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How does the notice target the electricity supply of miners? No electricity supplier will provide electricity to miners, CoinDesk reported. The notice increases the cost of electricity supplied to miners. 

China’s past actions to stem the crypto industry 

December 2013: The PBOC termed bitcoin as a “virtual good” that has no legal status and shouldn’t be used as a currency. This was effectively the first ban towards crypto applied to major financial institutions within the country, according to a BBC report. 

September 2017: The country ordered local cryptocurrency exchanges shut and banned Initial Coin Offerings (ICO). It did permit over-the-counter transactions while restricting the conversion of fiat into virtual currencies, Business Insider reported. 

May 2021: China then banned financial institutions and payment companies from providing services related to cryptocurrency transactions, and warned investors against speculative crypto trading in May this year, Reuters said in its report. Banks and online payments channels will not be able to offer clients any service involving cryptocurrencies, such as registration, trading, clearing, and settlement, Reuters added. 

June 2021: China, citing environmental concerns and excessive energy consumption, clamped down on mining operations in the country. It led to bitcoin mining operations moving overseas to more crypto-friendly countries, including the US and Kazakhstan. 

Reading List

The blanket ban imposed by China is its most categorical response to the sunrise industry. Here are a few articles to help make sense of China’s actions:

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Explainer: What’s new in China’s crackdown on crypto? by Reuters (Read here)

  • “Ten Chinese agencies, including the central bank and banking, securities and foreign exchange regulators, have vowed to work together to root out “illegal” cryptocurrency activity.”
  • “While China has been putting in place increasingly stricter rules on virtual currencies, it has now made all activities related to them illegal and sent a signal of intent they plan to get even tougher on enforcing the rules.”
  • “The huge run-up in price in bitcoin and other coins over the past year has revived cryptocurrency trading in China, with investors finding ways round the existing regulations. That’s come as the country is trying to develop its own official digital currency, becoming the first major economy to do so.”

China’s Latest Crypto Ban Is Its Most Severe, Insiders Say by Muyao Shen (Read here)

  • “But this most recent ban makes clear that crypto trading activity involves “legal risks” and “any legal person, unincorporated organization or natural person” who is investing in virtual currency and related derivatives violates “public order and good customs.”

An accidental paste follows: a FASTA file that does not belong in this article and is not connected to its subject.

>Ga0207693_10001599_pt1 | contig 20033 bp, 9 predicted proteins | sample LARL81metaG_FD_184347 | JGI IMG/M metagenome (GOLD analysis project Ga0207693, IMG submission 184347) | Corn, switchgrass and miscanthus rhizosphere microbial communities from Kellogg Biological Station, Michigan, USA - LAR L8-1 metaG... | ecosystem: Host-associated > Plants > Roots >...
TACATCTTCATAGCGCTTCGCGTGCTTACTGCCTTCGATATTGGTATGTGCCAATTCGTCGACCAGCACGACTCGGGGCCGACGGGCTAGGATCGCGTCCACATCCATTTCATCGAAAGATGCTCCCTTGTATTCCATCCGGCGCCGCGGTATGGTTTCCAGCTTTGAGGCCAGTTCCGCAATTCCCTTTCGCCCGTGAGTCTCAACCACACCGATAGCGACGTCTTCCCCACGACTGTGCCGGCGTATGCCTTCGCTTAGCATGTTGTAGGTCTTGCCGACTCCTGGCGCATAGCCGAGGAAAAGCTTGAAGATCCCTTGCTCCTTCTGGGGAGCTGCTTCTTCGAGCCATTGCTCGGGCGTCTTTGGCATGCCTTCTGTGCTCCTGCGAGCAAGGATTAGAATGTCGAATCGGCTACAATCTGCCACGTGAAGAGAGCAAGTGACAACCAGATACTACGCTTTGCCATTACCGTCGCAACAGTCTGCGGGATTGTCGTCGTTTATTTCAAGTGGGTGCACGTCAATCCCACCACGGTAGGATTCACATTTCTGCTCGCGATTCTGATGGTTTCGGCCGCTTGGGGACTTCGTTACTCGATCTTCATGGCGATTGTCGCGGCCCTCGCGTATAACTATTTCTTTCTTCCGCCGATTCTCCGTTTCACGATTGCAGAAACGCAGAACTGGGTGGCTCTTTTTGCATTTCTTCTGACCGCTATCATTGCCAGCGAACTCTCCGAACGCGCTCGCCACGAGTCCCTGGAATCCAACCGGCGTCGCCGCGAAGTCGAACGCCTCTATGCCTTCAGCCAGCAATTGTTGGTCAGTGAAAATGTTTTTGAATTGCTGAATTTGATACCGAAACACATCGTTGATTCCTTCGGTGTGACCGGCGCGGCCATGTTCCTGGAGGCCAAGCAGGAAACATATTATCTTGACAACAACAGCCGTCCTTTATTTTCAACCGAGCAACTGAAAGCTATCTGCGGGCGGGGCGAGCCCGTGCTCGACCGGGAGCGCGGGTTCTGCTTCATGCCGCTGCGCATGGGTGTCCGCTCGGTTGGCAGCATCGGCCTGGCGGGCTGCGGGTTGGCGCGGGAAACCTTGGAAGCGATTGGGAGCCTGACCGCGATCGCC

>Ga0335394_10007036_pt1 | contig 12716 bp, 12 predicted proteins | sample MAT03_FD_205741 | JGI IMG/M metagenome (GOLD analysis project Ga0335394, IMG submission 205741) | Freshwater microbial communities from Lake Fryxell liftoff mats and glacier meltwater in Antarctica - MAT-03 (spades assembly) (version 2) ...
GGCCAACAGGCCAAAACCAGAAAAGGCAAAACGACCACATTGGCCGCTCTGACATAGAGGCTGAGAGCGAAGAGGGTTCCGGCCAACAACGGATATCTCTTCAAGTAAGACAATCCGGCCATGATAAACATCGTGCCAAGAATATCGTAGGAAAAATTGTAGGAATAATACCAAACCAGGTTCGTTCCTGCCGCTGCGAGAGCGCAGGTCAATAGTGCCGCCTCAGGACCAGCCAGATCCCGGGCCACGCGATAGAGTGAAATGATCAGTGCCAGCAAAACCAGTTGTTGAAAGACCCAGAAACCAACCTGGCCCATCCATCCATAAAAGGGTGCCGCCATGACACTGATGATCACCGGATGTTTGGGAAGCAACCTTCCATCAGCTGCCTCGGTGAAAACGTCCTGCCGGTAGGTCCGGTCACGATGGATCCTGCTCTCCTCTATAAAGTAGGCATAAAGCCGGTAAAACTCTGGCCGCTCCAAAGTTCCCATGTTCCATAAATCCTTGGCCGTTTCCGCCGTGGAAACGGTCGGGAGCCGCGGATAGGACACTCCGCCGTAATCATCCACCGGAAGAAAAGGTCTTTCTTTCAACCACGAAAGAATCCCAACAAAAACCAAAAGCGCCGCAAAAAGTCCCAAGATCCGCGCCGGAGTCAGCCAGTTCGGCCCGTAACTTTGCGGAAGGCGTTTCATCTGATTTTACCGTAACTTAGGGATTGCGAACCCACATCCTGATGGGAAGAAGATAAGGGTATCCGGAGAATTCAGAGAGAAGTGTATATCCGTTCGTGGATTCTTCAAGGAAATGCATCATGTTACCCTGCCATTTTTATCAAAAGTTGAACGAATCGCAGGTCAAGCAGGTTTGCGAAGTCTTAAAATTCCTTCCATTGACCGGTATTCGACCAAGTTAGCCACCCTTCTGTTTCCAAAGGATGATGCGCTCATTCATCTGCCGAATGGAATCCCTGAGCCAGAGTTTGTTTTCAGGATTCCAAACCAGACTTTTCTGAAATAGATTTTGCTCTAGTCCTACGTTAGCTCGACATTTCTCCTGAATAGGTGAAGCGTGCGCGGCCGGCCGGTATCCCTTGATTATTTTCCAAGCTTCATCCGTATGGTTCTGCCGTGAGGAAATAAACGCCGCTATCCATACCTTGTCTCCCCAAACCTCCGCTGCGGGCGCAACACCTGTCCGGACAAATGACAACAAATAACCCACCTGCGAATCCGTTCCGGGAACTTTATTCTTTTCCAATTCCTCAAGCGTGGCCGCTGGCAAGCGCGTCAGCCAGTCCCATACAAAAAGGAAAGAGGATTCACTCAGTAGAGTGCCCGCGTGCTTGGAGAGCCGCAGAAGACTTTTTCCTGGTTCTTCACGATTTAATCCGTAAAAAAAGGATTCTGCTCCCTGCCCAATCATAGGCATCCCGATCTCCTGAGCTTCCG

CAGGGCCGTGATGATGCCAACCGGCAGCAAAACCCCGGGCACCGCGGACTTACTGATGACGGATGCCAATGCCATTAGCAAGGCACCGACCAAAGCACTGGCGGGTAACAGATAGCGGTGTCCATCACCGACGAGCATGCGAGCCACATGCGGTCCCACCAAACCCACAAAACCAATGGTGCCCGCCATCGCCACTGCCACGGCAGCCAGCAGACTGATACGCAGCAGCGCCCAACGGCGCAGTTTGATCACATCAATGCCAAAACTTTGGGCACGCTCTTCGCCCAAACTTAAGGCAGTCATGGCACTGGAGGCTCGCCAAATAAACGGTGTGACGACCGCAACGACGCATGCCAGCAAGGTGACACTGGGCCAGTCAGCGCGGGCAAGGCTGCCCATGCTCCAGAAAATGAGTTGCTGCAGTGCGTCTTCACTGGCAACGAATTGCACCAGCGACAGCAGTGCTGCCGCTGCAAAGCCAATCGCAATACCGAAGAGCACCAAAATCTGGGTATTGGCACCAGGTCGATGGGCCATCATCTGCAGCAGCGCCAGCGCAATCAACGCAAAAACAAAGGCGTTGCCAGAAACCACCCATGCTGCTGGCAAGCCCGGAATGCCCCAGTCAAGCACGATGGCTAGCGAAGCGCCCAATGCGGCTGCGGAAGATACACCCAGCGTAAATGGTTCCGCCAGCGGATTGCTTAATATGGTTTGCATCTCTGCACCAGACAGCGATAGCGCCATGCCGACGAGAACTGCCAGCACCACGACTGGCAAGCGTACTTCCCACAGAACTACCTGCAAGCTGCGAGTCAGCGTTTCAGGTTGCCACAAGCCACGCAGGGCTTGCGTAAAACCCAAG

• “This is certainly much bigger and more expansive than the destruction of the mining industry,” Bishop said. “It could easily be construed as making anything related to crypto possibly illegal under the menu of statutes the notice cites.”
  • “Do not be too pessimistic about it,” he told CoinDesk via WeChat audio messages. “…I think the biggest possibility in the future is that once major countries in Europe, North America as well as Japan, South Korea have come out with clearer regulatory policies on crypto, China will slowly introduce laws and regulations on crypto, too.”

Why China Finally Decided to Ban Bitcoin by Aaron Mak (Read here)

  • “The Chinese government’s move to rein in cryptocurrency also has to do with its desire to exert more control over economic activity in the country. Bitcoin and its brethren were designed as a tool for facilitating transactions without institutional authorities like banks or governments, so allowing them to flourish in any country takes some power away from state actors.”
  • “U.S. regulators are training their sights on Bitcoin as well. Securities and Exchange Commission Chair Gary Gensler spoke at length about cryptocurrencies in an event hosted by the Washington Post on Tuesday, and he didn’t seem too optimistic about their future.”
  • “Of particular concern for the cryptocurrency is that Gensler left the door open to regulating stablecoins, or cryptocurrency that’s pegged to fiat currency, as securities.”

China’s crypto ban puts spotlight on central banks putting their own spin on digital coin by David Hollerith (Read here)

  • “As China moved on Friday to effectively outlaw cryptocurrency — which roiled digital coin spot prices worldwide — central banks around the world are redoubling their efforts to exert influence of their own within the sector. It underscores what most observers believe is shaping up to be an arms race in a new era of global finance.”
  • “More than 81 countries are exploring CBDCs according to The Atlantic Council, a Washington-based think tank, tracks the progress of various CBDC projects throughout the world. At least 5 Caribbean nations have already launched a digital currency, and 14 others are in the pilot phase with the central bank of Bhutan announcing most recently that they will partner with the cryptocurrency Ripple (XRP).”
  • “Arguably, the openness behind cryptocurrencies like bitcoin and ethereum is one of the foundational principles behind why so many people expect them to hold and increase in future value as the internet for money.”

Also read:

If you have a question that you’d like us to consider about China and cryptocurrency, leave a comment. 

Written By

I cover several beats such as Crypto, Telecom, and OTT at MediaNama. I can be found loitering at my local theatre when I am off work consuming movies by the dozen.

MediaNama’s mission is to help build a digital ecosystem which is open, fair, global and competitive.